The field of dreams – and the story behind it
With its pitch of lush green, open twin-tiered stands at either end and steep-banked stands along each long sideline, the Hindmarsh Stadium harks back to the halcyon days of local soccer in the post-war era.
Originally this was a cricket ground, the Hindmarsh Oval, opened in 1857 – Hindmarsh being a district of western Adelaide named after the first governor of South Australia, honoured by Nelson in the Napoleonic Wars. Commandeered for Aussie rules football early on, the stadium slowly evolved into the rectangular shape we know today.
Adapted for various codes of football in 1960, its given opening date, the Hindmarsh Stadium first welcomed West Adelaide, and then their local rivals Adelaide City, as the National Soccer League developed from 1977 onwards. Two NSL Grand Finals were staged here, one a cameo farewell by later Celtic star Mark Viduka before his move from Melbourne Knights to Europe in 1995.
To co-host the Olympic football tournament of 2000, the stadium was given a significant makeover, becoming all-seated with new floodlights. This is how it still looks today, with one partly covered main stand, its two separated banks of seating overlooking two-thirds of the pitch either side of the halfway line.
Topped with a scoreboard, the North Stand is the de facto home end, the South Stand in the same design accommodating away fans for domestic fixtures.
Both these are open to the elements, while the low-level East Stand opposite the main stand was earmarked for a roof before the Women’s World Cup of 2023.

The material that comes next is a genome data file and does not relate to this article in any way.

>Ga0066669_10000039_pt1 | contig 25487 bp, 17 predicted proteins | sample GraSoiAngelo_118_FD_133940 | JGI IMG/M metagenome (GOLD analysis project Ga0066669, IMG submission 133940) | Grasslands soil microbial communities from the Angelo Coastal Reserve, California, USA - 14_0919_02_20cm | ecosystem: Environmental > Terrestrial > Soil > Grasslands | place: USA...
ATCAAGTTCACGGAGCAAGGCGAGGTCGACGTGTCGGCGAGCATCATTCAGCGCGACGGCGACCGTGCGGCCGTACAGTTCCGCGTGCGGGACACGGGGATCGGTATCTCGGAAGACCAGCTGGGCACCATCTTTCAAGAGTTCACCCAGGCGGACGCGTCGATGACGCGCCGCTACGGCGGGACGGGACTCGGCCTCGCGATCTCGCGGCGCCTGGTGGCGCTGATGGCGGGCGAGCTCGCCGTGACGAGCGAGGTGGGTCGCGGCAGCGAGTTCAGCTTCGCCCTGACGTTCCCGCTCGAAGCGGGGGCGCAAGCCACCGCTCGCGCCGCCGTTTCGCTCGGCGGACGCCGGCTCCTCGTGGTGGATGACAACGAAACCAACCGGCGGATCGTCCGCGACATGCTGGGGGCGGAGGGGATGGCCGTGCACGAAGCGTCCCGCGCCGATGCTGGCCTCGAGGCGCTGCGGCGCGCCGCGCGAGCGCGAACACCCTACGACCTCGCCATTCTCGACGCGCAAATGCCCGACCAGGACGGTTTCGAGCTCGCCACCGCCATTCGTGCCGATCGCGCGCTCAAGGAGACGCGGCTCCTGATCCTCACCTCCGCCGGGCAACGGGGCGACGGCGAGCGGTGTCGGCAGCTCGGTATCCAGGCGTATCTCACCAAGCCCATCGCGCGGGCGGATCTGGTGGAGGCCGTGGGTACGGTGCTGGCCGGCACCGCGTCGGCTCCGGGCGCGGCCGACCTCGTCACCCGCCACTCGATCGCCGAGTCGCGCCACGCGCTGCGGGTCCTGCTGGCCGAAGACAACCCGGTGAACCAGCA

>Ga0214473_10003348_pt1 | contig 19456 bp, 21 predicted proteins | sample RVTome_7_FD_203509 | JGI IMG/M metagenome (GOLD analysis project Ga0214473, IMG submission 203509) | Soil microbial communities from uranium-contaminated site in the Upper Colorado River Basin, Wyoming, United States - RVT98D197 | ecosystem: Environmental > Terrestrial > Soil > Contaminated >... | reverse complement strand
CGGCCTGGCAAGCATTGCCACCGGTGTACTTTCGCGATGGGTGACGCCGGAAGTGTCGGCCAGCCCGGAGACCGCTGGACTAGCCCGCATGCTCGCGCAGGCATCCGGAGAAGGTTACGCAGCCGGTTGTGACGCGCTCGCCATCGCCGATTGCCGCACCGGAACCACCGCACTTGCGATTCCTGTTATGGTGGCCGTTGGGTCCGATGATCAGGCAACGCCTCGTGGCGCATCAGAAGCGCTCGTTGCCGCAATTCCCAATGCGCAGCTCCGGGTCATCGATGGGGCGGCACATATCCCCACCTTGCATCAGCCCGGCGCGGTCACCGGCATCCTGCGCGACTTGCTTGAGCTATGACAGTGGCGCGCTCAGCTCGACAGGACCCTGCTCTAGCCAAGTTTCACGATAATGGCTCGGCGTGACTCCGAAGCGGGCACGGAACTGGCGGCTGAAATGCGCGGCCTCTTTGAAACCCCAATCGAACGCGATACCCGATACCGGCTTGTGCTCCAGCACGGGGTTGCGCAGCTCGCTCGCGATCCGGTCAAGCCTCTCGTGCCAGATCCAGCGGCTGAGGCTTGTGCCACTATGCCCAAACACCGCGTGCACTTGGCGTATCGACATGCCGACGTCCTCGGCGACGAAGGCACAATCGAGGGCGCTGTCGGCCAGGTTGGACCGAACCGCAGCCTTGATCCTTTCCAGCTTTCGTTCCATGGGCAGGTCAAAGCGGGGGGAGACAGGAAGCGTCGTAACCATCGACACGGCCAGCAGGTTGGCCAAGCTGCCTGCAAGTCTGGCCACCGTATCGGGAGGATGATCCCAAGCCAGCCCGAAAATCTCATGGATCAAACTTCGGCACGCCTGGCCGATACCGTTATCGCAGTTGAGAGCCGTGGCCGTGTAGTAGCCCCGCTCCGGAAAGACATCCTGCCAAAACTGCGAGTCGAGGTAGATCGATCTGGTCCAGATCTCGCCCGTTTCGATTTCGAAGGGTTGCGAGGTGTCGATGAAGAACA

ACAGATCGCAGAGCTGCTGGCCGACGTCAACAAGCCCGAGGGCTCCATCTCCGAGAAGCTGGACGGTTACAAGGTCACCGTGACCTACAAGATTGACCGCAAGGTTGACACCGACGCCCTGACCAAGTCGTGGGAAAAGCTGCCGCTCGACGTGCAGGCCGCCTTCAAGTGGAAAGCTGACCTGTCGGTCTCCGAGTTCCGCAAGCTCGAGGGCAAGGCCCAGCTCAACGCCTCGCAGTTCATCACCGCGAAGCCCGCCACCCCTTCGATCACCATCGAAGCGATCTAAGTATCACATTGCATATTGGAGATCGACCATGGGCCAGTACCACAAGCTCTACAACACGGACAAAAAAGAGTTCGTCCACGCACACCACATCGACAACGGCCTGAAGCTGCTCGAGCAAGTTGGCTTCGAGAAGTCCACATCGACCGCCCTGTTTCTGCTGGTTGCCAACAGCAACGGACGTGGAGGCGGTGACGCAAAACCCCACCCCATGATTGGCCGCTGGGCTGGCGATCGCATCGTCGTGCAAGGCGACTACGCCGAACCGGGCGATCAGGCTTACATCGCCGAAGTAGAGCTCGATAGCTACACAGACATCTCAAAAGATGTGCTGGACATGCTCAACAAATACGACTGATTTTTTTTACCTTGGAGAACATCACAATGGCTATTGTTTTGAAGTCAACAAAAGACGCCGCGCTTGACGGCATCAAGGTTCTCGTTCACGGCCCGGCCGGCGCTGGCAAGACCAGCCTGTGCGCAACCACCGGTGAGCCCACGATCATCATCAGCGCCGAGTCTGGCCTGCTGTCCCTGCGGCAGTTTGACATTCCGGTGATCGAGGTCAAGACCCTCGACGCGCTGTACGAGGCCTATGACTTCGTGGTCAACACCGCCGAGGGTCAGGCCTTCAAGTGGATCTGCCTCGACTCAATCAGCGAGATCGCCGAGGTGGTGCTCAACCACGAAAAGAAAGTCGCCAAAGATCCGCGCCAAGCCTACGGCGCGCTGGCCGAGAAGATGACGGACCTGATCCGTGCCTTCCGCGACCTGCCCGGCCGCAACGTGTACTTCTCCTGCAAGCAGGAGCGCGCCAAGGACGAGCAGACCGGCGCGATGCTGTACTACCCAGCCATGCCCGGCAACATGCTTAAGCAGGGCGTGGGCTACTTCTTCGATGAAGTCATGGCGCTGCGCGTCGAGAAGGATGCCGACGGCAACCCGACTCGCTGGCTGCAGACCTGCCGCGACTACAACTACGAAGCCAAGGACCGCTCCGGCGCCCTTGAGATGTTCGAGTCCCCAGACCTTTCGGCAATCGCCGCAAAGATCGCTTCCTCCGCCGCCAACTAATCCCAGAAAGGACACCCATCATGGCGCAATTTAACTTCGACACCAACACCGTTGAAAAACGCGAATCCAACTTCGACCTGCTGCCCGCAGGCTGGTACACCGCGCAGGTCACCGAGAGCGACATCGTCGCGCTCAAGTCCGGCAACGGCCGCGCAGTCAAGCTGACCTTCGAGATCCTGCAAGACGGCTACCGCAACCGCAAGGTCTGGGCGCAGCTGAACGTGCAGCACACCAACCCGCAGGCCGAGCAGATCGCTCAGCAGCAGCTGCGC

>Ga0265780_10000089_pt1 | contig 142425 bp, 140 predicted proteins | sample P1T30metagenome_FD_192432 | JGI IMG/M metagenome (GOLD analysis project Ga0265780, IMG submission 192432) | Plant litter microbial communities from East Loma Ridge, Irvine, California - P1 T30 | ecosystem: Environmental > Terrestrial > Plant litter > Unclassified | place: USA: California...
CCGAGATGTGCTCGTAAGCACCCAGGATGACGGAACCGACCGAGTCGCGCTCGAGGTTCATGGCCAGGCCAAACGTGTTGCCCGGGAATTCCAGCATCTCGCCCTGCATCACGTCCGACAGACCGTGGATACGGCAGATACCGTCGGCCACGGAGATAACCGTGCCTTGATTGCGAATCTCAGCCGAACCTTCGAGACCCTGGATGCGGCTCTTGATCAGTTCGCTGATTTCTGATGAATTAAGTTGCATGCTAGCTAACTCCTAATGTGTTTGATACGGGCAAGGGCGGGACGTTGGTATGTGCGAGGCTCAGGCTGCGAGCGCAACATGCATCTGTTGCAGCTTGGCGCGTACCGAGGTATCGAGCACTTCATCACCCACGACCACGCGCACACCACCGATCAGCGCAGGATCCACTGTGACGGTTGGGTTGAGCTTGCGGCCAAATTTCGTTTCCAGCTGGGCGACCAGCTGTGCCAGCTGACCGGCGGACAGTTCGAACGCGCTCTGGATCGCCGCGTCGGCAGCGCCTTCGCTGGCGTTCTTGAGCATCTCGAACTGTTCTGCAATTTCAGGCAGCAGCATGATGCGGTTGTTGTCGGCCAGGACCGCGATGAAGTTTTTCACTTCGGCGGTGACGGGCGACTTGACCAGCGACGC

Played in the mild of mid-September, the men’s Olympic football tournament of 2000 brought top world stars to the Hindmarsh, Italy’s Andrea Pirlo, Spain’s Xavi and America’s Landon Donovan among them. Capacity, slightly increased to 20,000 with extra temporary seating, was challenged by the stadium record gate of 18,430 to watch Italy draw 1-1 with Nigeria. A similar crowd gathered for USA’s 2-2 draw with Japan, settled after a 5-4 penalty shoot-out, later Serie A star Hidetoshi Nakata missing the vital kick.
Three years later, the Hindmarsh upped its status and changed its name when new A-League side Adelaide United moved in, the ground rebranded to Coopers Stadium, the bright red of the new tenants now the signature colour.
The next major upgrade came 20 years later, in preparation for the Women’s World Cup. A roof for the East Stand, improved lighting and media facilities, and bigger information screens, await fans gathering for five matches, including England v China in group B and a Round of 16 knock-out game. Capacity is 18,435.
Going to the stadium – tips and timings
Hindmarsh Stadium is a pleasant 20min walk from central Adelaide. If you’re in a hurry, buses 115 (eve only), 117 and 118 run every 15mins (Sat-Sun every 30mins) from central Grenfell Street to Manton Street by the stadium, journey time 12-15mins.
Adelaide Metro Buses run on the metroCARD or your own bank/credit card system – tap into the yellow machine on board. There are no cash payments. A single trip (A$4.05 peak/A$2.25 off-peak – Mon-Fri 9am-3pm, all day Sun) lasts 2hrs.
Public transport is free on match days for ticket holders during the Women’s World Cup.
The BTANIC line of Adelaide’s free tram service runs from Adelaide Railway Station to Adelaide Entertainment Centre, the other side Manton Street from the stadium (every 10mins, journey time 12mins).
Where to Drink
Pre-match beers for fans and casual visitors
Just across Manton Street from the stadium, The Joiners is the ideal pre- and post-match spot, ‘a pub not a restaurant’ that serves quality food, top craft beers on tap and prides itself on its range of whiskeys. TV screens also feature in a bare-brick interior.
Slightly further away but still walkable to and from the game, the Lady Daly Hotel near the Adelaide Entertainment Centre tram stop is a notch above with its impressive pub fare and beer garden.
Offering Balkan flavours Fridays through Sundays, the lively Ravna Gora Serbian Social Club at the corner of Mary Street and Orsmond Street sizzles up grilled favourites such as ćevapčići, to be washed down with local beer and chased with a strong rakija spirit, setting you up for the match.